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Deficiency of This Vitamin Worsens Metabolic Disease

Metabolic Disease

Metabolic syndrome is the name given to a group of symptoms that increase your risk for heart disease, diabetes, and stroke. Eating a healthy, balanced diet can help reduce your risk.


A diet high in fat is one trigger for metabolic syndrome, as it contributes in many ways – potential weight gain, especially in the abdominal area, and increasing cholesterol levels, a risk factor for heart disease and stroke. But your diet is more than just fat or carbs or protein – ensuring sufficient amounts of essential vitamins and minerals are also important.

New research suggests that a deficiency in Vitamin D may contribute to metabolic syndrome. Professor Stephen Pandol at Cedars-Sinai Medical Center says a high fat diet affects the balance between good and bad bacteria in the gut. Not having enough vitamin D can further aggravate this imbalance in gut flora which contributes to fatty liver.

Vitamin D deficiency decreases the production of defensins, anti-microbial molecules which are essential for healthy gut flora maintenance.

"Based on this study, we believe that keeping vitamin D levels high, either through sun exposure, diet or supplementation, is beneficial for prevention and treatment of metabolic syndrome," says Professor Pandol.

The five conditions described below are metabolic risk factors. You can have any one of these risk factors by itself, but they tend to occur together. You must have at least three metabolic risk factors to be diagnosed with metabolic syndrome.

• A large waistline (abdominal obesity). Excess fat in the stomach area is a greater risk factor for heart disease than excess fat in other parts of the body, such as on the hips.

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• A high triglyceride level (or you're on medicine to treat high triglycerides). Triglycerides are a type of fat found in the blood.

• A low HDL cholesterol level (or you're on medicine to treat low HDL cholesterol). HDL sometimes is called "good" cholesterol. This is because it helps remove cholesterol from your arteries. A low HDL cholesterol level raises your risk for heart disease.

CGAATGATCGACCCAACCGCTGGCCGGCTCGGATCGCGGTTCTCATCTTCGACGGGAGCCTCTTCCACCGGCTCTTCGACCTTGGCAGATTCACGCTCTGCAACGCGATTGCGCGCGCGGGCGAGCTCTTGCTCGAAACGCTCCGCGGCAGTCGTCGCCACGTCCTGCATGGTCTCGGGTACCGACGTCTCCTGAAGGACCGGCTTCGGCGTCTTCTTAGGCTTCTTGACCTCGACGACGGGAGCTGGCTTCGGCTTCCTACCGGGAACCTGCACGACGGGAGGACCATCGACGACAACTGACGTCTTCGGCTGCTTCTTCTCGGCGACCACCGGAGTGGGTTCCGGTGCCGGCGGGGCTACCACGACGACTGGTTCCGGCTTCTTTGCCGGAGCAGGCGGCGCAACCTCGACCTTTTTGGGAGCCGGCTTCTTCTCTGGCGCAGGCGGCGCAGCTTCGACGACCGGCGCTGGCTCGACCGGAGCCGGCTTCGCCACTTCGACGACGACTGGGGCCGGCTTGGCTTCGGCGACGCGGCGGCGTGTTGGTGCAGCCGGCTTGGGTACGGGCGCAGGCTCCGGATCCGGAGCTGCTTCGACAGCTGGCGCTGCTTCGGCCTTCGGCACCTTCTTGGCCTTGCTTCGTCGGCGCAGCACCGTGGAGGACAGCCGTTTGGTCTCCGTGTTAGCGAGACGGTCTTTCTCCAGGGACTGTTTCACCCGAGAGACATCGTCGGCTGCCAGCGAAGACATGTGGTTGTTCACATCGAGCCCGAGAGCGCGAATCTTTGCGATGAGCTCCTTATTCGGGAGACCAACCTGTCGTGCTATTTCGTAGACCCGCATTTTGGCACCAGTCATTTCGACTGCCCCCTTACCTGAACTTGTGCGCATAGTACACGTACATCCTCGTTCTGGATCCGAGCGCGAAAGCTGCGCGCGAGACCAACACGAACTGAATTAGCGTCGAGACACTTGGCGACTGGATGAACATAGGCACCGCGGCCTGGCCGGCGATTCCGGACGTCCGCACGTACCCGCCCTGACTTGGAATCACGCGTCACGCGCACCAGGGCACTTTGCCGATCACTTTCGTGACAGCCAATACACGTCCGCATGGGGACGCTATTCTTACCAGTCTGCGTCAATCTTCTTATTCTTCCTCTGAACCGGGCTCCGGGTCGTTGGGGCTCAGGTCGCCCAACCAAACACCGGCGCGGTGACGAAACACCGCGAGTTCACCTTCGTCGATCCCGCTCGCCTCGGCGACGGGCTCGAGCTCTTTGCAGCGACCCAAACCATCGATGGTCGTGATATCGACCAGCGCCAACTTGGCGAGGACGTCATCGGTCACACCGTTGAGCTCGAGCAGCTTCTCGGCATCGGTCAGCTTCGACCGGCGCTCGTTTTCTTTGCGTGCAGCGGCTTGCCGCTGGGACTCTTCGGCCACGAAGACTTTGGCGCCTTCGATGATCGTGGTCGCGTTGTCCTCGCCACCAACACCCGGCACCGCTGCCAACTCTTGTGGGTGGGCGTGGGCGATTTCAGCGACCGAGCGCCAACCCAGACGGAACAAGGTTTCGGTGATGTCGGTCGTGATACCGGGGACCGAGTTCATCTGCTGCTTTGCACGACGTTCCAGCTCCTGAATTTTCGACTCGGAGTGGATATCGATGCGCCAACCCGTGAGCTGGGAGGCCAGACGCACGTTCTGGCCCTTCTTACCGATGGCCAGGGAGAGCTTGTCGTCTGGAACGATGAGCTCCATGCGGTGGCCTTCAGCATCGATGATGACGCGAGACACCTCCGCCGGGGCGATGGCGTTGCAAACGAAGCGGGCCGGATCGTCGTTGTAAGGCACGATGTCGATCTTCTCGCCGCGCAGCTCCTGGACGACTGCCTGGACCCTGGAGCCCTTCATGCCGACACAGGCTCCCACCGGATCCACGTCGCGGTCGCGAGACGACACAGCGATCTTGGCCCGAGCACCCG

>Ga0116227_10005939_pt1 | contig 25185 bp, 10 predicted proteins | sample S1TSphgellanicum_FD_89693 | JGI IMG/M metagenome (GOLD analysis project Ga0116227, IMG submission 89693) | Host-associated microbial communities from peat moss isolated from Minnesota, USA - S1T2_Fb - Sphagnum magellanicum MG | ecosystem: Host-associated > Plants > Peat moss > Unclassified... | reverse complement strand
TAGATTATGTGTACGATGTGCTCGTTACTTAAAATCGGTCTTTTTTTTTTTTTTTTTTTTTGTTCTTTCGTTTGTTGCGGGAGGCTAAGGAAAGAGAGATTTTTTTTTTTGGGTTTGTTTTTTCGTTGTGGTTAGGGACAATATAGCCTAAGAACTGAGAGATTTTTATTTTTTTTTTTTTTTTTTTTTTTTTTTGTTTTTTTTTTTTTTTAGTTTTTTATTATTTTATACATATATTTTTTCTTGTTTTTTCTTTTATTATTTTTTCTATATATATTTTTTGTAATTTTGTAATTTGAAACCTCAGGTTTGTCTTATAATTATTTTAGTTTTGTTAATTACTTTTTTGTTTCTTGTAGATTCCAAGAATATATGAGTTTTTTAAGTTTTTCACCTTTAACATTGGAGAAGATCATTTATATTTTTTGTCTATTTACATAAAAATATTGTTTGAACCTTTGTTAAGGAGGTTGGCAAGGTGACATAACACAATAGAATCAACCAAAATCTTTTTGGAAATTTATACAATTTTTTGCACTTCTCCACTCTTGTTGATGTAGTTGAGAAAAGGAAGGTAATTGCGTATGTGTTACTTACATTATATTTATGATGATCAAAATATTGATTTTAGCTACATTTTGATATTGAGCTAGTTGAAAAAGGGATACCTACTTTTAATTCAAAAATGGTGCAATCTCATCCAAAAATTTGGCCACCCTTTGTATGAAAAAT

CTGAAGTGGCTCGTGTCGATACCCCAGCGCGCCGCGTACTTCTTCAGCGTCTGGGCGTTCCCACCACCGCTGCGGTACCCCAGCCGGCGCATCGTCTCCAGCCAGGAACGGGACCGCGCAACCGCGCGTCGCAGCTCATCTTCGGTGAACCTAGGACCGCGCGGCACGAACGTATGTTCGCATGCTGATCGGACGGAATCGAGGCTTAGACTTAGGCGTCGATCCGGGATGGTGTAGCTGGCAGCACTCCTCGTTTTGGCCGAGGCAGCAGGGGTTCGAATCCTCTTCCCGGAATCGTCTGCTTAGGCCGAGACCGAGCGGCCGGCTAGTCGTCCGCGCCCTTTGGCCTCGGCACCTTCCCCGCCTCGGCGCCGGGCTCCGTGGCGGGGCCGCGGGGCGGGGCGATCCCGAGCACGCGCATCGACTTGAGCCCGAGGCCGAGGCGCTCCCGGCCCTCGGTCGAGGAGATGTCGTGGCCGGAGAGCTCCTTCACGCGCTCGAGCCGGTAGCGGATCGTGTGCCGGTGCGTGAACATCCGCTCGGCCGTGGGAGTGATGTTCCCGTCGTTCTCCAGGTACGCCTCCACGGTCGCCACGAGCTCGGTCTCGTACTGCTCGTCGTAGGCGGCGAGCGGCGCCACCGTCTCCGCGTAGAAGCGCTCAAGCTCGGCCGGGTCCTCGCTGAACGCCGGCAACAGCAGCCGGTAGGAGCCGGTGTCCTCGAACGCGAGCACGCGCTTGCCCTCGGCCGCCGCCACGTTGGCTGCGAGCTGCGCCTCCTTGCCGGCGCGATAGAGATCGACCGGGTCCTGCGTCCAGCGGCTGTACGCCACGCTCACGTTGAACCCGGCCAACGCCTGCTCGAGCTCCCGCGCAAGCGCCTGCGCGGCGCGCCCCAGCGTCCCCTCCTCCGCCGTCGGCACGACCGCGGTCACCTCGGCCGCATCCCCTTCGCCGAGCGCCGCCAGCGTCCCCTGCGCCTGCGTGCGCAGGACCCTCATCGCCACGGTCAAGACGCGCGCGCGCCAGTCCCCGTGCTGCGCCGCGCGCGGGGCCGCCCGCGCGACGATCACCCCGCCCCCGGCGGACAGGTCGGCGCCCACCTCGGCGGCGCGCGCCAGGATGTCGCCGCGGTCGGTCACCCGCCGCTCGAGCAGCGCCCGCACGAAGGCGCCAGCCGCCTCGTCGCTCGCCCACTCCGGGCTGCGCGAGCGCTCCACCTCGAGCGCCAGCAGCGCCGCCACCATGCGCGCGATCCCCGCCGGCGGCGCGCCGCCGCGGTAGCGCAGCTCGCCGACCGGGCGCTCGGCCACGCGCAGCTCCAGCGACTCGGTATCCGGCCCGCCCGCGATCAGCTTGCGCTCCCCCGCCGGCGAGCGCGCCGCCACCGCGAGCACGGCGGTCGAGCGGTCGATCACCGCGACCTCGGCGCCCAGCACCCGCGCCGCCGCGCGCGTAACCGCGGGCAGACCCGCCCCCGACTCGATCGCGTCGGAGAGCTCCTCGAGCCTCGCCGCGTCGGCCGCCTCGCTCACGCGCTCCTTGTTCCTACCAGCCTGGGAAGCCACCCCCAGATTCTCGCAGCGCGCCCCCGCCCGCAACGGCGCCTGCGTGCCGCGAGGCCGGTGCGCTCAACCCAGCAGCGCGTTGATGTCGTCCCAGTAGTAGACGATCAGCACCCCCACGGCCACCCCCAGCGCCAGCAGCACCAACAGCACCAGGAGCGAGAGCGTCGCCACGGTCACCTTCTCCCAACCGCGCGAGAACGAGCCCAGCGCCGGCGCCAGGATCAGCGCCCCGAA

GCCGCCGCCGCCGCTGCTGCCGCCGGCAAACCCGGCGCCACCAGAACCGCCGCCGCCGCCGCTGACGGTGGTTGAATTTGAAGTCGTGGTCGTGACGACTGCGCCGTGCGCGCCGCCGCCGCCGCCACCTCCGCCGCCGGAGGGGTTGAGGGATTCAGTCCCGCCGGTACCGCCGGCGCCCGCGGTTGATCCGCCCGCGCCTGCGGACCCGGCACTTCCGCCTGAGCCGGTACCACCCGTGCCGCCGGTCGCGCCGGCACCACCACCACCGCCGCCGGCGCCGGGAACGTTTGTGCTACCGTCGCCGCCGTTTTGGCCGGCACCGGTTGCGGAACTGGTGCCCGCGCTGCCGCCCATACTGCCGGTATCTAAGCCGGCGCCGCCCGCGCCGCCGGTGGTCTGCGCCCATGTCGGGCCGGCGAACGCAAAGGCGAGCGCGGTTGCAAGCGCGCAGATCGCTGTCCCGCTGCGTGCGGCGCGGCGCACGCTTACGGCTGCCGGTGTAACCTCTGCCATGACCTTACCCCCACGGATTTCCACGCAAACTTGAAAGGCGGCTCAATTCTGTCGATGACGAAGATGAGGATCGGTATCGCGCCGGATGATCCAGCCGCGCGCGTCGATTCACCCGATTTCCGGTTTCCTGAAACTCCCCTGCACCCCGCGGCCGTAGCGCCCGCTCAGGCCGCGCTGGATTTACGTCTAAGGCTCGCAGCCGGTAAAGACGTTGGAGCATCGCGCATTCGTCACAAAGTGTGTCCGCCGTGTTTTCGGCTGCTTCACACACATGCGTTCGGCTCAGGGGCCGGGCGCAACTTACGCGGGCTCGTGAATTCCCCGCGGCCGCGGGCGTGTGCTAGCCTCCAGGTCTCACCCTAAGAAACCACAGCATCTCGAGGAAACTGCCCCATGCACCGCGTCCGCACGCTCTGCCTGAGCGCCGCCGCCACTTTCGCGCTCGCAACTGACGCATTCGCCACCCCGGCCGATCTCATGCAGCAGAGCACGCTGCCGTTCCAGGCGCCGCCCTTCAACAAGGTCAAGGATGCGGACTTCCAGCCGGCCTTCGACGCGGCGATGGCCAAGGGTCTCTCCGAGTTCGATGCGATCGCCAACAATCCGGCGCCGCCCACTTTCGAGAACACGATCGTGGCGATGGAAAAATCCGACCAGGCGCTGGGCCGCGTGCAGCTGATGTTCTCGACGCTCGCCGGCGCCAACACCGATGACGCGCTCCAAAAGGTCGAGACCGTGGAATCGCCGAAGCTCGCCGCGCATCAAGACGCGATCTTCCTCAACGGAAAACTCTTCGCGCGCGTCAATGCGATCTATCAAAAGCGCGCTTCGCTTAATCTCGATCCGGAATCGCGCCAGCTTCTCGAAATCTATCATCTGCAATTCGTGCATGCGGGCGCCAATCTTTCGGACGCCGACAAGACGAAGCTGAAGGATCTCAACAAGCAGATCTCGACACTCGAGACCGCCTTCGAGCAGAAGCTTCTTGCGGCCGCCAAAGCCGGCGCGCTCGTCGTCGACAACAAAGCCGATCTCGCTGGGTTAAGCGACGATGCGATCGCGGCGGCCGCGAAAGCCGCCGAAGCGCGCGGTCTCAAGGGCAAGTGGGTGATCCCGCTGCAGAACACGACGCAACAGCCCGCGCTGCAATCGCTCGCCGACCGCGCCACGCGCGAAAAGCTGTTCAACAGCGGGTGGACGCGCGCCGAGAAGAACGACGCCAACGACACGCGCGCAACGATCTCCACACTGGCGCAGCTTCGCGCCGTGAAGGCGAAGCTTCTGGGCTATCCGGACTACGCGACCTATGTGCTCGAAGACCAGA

• High blood pressure (or you're on medicine to treat high blood pressure). Blood pressure is the force of blood pushing against the walls of your arteries as your heart pumps blood. If this pressure rises and stays high over time, it can damage your heart and lead to plaque buildup.

• High fasting blood sugar (or you're on medicine to treat high blood sugar). Mildly high blood sugar may be an early sign of diabetes.

Vitamin D is a fat-soluble vitamin that is naturally present in very few foods, added to others, and available as a dietary supplement. It is also produced endogenously when ultraviolet rays from sunlight strike the skin and trigger vitamin D synthesis.

Journal Reference:
Stephen J. Pandol, Yuan-Ping Han, et al. Vitamin D Signaling through Induction of Paneth Cell Defensins Maintains Gut Microbiota and Improves Metabolic Disorders and Hepatic Steatosis in Animal Models. Frontiers in Physiology, 2016; 7 DOI: 10.3389/fphys.2016.00498

Additional Resource:
National Institutes of Health: National Heart, Lung and blood Institute
National Institutes of Health: Office of Dietary Supplements

Photo Credit:
By Lykaestria at the English language Wikipedia, CC BY-SA 3.0,